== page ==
Josh and the Jaguars
The Packers are built to stop teams like the Jaguars, and the Josh Sitton cut remains a mystery.
The Jaguar offense reminds me a bit of some of the earlier Calvin Johnson-Matthew Stafford teams. Allen Robinson and Allen Hurns are a formidable duo of wide receivers, and Robinson in particular has the potential to be the league’s best at the position. The two Allens serve to make quarterback Blake Bortles look a little bit better than he actually is. Bortles has played well at times and he is a promising prospect, but while he put up some nice counting stats last season with 35 TDs (against 18 picks), he has yet to complete more than 60% of his passes in a season, and the advanced statistic of DVOA had him as just the 25th best quarterback last season just behind new Viking Sam Bradford.
What that means in practice is that Bortles’ gaudy numbers are a bit of an illusion, and the entire Jacksonville offense is itself a bit of an illusion due to the fact that they play in a truly terrible division. The Colts, Texans, and Titans have been struggling franchises for a long time, but while a few of them may show some signs of life this season, it is still one of the NFL’s worst. The Jaguars have a long way to go to be in the same class as the Packers, and for this game the Packers couldn’t really ask for a better opponent.
Jacksonville was not a good offensive team, but they were miles better on offense than defense, where they struggled in all areas, none more than pass defense. According to DVOA they were competent against the run, but basically the worst in the league against the pass.
They know this as well as anyone, and the front office spent six of seven draft picks on the defensive side of the ball, including super-talented UCLA linebacker Myles Jack. The talent infusion was sorely needed, but they are still a long way from respectability and in truth, everything about the Jaguars plays to the Packers’ strength. It’s possible newly acquired running back Chris Ivory could exploit the Packer run defense if the Jaguars get ahead, but the Packers probably won’t be the pushovers they have been in year’s past. To win, the Jaguars will likely have to pass, and their offense is based on an inefficient and turnover prone passing game that the Packer defense is built to stop. On the other side of the ball, Aaron Rodgers should have no trouble carving up their defense. It should be an excellent start to the season.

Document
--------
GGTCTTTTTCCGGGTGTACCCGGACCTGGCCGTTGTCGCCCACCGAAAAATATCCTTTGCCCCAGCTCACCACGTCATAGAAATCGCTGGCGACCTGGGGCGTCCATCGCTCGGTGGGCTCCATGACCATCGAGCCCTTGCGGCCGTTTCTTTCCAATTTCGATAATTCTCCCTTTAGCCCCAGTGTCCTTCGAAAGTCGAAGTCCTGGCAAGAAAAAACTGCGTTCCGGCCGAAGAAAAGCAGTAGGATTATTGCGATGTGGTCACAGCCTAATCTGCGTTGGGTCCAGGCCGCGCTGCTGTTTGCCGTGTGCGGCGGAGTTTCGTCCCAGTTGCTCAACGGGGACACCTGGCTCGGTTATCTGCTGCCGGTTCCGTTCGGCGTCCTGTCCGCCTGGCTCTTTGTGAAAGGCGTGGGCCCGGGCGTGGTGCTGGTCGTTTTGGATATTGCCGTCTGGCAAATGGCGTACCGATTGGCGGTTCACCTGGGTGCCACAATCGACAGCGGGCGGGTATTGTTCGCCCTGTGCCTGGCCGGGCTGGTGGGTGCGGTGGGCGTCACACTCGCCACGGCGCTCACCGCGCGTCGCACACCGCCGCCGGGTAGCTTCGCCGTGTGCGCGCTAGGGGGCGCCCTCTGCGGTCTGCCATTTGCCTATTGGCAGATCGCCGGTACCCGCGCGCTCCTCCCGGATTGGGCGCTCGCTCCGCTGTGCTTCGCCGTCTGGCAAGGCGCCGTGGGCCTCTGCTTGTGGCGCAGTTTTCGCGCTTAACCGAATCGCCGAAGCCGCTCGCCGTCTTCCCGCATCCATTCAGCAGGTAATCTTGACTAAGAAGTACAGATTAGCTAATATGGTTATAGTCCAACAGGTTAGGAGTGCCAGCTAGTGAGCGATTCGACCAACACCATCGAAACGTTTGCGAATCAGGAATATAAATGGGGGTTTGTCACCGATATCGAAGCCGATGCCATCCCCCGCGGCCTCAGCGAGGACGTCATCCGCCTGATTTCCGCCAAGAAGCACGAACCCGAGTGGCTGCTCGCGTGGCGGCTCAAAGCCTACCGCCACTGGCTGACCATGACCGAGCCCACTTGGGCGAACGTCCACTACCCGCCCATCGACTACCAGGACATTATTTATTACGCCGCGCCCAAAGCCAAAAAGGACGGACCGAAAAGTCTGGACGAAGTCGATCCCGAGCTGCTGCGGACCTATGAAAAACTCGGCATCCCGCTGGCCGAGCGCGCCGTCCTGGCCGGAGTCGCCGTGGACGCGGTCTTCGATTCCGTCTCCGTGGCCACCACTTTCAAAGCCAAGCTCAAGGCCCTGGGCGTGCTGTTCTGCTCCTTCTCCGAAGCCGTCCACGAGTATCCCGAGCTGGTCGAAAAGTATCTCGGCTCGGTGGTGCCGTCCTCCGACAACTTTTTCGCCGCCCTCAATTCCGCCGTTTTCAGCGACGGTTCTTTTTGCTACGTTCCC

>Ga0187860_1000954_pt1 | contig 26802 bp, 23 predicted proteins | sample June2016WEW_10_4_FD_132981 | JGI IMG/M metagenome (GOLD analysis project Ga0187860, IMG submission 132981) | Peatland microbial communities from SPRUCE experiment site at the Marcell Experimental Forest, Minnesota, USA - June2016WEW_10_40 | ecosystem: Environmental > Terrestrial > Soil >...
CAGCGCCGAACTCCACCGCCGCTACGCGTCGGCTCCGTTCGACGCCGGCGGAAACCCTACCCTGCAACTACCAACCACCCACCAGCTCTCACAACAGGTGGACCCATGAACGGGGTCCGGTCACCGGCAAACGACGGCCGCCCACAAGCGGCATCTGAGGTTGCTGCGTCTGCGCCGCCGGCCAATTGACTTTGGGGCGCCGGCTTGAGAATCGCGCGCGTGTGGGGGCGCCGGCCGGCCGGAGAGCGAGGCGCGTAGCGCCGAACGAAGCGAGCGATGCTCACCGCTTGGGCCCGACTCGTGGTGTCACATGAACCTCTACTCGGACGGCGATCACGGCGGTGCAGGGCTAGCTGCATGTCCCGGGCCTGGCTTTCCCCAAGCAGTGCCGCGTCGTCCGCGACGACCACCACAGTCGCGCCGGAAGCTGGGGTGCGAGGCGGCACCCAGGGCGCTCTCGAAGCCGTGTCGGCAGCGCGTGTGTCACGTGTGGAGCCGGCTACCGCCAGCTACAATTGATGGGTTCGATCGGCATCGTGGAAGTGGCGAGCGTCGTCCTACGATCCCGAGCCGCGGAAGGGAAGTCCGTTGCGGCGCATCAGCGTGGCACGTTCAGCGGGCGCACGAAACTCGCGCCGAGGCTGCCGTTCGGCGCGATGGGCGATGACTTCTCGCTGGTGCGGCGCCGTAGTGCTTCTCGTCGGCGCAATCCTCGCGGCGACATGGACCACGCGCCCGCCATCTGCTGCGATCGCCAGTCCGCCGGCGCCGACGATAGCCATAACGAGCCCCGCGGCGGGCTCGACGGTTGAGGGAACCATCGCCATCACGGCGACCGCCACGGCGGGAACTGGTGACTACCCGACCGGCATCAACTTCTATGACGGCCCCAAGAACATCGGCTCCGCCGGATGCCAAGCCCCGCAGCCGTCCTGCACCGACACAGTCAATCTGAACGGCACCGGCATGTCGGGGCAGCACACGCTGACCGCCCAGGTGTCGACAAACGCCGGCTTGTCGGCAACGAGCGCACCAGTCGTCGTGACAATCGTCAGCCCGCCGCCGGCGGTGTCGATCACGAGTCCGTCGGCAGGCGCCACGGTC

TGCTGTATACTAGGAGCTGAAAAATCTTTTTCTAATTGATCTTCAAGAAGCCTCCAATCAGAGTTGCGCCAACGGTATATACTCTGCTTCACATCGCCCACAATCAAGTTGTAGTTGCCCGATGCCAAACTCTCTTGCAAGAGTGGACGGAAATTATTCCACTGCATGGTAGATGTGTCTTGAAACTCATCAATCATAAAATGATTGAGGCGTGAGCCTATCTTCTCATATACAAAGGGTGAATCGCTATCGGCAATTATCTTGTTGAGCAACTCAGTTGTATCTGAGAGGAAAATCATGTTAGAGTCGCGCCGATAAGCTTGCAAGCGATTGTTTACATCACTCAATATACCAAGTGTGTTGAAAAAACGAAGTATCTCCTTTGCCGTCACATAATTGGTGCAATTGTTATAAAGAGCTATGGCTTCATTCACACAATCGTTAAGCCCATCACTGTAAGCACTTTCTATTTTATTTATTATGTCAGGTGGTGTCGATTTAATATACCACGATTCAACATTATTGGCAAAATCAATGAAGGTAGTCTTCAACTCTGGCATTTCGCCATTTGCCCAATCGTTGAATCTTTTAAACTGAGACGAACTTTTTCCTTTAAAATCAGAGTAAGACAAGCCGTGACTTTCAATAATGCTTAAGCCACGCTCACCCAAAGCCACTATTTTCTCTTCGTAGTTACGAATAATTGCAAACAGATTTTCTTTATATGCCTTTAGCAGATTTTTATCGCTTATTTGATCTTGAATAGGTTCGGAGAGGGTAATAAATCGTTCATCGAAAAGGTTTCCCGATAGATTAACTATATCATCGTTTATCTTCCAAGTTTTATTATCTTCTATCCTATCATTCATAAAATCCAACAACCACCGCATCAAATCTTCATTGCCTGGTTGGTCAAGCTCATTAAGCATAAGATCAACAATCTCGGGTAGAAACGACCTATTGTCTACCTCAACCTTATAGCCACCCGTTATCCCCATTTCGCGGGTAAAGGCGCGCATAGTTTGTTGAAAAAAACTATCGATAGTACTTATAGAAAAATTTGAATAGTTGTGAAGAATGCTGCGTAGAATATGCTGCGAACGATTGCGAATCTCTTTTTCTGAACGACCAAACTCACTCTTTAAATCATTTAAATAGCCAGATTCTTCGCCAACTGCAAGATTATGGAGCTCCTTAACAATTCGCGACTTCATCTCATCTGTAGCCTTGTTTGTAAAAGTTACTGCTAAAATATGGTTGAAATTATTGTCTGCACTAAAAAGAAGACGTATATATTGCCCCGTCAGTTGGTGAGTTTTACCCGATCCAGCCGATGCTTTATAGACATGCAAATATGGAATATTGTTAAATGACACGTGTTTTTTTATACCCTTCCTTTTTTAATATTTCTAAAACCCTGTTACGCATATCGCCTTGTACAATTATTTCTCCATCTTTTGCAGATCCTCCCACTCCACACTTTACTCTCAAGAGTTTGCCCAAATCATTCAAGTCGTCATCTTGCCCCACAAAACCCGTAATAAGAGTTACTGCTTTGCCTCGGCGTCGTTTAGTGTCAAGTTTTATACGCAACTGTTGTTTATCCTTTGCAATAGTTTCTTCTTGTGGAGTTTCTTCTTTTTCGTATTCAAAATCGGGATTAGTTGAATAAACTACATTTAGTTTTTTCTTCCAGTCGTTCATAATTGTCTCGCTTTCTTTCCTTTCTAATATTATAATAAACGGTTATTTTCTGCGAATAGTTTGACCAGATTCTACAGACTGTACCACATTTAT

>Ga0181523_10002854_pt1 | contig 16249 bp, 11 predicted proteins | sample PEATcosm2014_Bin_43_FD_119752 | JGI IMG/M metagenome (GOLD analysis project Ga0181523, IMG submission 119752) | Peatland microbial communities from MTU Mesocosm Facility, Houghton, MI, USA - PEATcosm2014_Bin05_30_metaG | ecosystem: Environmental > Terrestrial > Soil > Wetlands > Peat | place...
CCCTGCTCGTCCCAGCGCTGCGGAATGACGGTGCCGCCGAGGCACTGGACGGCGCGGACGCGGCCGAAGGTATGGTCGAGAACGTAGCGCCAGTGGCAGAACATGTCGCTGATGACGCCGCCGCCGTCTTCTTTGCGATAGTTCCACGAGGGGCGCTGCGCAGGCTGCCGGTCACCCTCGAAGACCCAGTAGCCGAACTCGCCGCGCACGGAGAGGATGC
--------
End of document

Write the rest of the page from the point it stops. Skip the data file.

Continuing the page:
The Sitton Incident
Josh Sitton is almost certainly one of the five best guards in football, as is TJ Lang. Sitton has had some health issues with his back but in general, he’s been a durable player who has routinely saved Aaron Rodgers from big hits. The guards were crucial to the survival of the quarterback last year, and ultimately, while guards are a less important position, they can still get your quarterback killed.
This is what is so questionable about the decision to let Sitton go (to the Bears of all teams). Financially his contract was entirely reasonable, and as a 2017 free agent, they could have just let him go at the end of the season no questions asked. He remains extremely talented, and while 2015 was not his best season, it wasn’t a disaster, or the sign of an impending decline. He has had some nagging injury issues, but all football players can say the same thing, and other teams were lining up to sign him knowing he would have to pass a physical.
This is almost certainly a move to upgrade the team’s chemistry. I believe this because there is almost no other explanation possible, and because chemistry is a very real thing that impacts teams every year, but this is a very un-Ted Thompson maneuver. Almost no one is as calculating in terms of player acquisition than the Packers and a subjective move like this is newsworthy in its own right. Hopefully the team understands its own delicate balance of personalities, but this is a big gamble from Thompson. Josh Sitton isn’t just worth one Josh Sitton. On any given play he is worth a chunk of Aaron Rodgers, and Thompson has put that chunk up for grabs. If he’s not right, he will live to regret it.
Lane Taylor is Sitton’s immediate replacement at guard. He has been a disappointment thus far and J.C. Tretter will almost certainly assume the position one Corey Linsley is healthy enough to play center. In the meantime, Aaron Rodgers will be in jeopardy.
The other big surprise cut was Sam Barrington. Joe Thomas, Jake Ryan, and rookie Blake Martinez make up the sum total of the inside linebacking corps. There is some potential here, but no depth at all, and Barrington’s release cements the Packer philosophy of simply not caring about the position. It may not seem like much, but it means that Clay Matthews will be seeing more time than expected at inside linebacker. Matthews is happiest outside and while the inside positions are less valuable, Ted Thompson seems at risk of losing the forest for the trees on this front. Outside linebackers are worth more than inside linebackers...but not if you play your outside talent inside. Thompson may save a roster spot, but ultimately someone is going to have to play there, and it’s better for the team as a whole if that player wants to be there.